My first issue was with the amnesia itself, I suppose. While I completely bought the part where Patrick loses his memories, wakes up and doesn't know who he is, where he is, or how he got there - I bought that. I also agreed that it is likely extremely scary to wake up in a strange place with no memories of what got you there, and that you might fear for your life.

However, that does not mean that the loss of your memories also means the loss of your personality, or that a grown man suddenly becomes no more than a child in his actions and reactions. Limiting him to short sentences, with dialogue that felt stilted and unrealistic, didn't do him any favors. His actions didn't make a whole lot of sense to me either. 

Similarly, Jack is also not clearly defined beyond being Australian and having lived in Thailand illegally for 16 years, after having run away from Australia for some unclear reason, possibly related to his being gay, though how Thailand is better in that aspect, I don't know. While Jack rescues Patrick/Buddy and gives him a place to stay, and tries to figure out who Buddy really is, I never really got to know Jack either, outside of his easy-going nature, and his ethics. 

There is some sex as Jack and Buddy/Patrick have to share the one bed in Jack's ramshackle house, though it doesn't happen right away, and thankfully did not feel icky, as if Buddy felt obliged to repay Jack with his body for being fed and clothed and sheltered. Still, I felt as if Buddy clung to Jack only because there was no one else who spoke English, and no one else he felt somewhat safe with, so the romance was limited for me. While I didn't get the feeling that Jack was using Buddy for sex, I also didn't feel that Buddy/Patrick was in full control of his emotions and mental capacity to make the decisions he did.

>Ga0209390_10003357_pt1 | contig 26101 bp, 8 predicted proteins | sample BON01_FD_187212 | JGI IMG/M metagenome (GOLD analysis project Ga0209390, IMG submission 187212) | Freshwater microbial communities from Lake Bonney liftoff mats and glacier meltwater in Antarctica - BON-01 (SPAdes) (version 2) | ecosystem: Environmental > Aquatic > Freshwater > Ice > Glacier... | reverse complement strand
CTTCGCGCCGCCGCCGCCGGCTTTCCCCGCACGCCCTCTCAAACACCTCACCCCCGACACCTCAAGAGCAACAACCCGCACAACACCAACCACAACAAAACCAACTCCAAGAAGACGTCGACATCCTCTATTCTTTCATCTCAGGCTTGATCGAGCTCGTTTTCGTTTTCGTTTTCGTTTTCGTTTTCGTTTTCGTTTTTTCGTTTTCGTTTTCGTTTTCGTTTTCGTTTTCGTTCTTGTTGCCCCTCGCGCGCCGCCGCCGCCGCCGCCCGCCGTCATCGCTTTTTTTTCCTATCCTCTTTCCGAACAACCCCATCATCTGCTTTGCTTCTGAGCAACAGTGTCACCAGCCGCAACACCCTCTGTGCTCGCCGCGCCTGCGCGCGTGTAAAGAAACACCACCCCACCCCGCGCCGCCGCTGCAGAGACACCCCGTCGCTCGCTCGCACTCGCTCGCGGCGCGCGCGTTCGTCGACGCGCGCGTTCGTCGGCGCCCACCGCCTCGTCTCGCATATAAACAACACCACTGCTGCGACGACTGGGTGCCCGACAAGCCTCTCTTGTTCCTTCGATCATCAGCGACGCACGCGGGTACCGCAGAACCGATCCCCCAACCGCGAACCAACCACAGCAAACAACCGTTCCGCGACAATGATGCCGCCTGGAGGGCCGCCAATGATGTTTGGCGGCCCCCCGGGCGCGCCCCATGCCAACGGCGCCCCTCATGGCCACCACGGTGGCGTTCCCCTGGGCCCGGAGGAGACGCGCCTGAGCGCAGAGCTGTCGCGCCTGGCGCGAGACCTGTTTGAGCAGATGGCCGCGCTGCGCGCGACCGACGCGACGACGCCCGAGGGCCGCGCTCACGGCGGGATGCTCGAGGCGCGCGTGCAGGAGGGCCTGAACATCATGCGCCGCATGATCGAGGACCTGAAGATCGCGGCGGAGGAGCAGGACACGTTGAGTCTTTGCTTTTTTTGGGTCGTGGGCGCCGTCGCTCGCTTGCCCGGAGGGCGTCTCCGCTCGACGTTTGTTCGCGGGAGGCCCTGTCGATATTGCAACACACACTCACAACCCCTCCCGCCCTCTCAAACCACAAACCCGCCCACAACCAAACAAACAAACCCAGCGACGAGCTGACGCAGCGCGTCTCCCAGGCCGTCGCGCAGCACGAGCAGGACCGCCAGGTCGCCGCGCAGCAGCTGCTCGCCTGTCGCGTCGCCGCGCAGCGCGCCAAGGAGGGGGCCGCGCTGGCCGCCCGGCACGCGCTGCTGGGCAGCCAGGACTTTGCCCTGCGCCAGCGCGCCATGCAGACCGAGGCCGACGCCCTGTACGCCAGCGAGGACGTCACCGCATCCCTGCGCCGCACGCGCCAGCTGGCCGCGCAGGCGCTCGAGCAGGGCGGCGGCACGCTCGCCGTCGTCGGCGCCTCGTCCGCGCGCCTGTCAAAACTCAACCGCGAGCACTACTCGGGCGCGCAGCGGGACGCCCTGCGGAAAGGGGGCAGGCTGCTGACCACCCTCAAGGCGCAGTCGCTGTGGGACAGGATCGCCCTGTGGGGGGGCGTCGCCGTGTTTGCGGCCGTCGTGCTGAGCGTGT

The 2nd half of the book, when Jack finds Patrick's brother, and Patrick reluctantly flies home to LA to meet the parents of whom he has no recollection, and the rude and aggressive behavior displayed towards these people he admittedly doesn't remember, really turned me against Patrick, and I no longer had any real sympathy for him.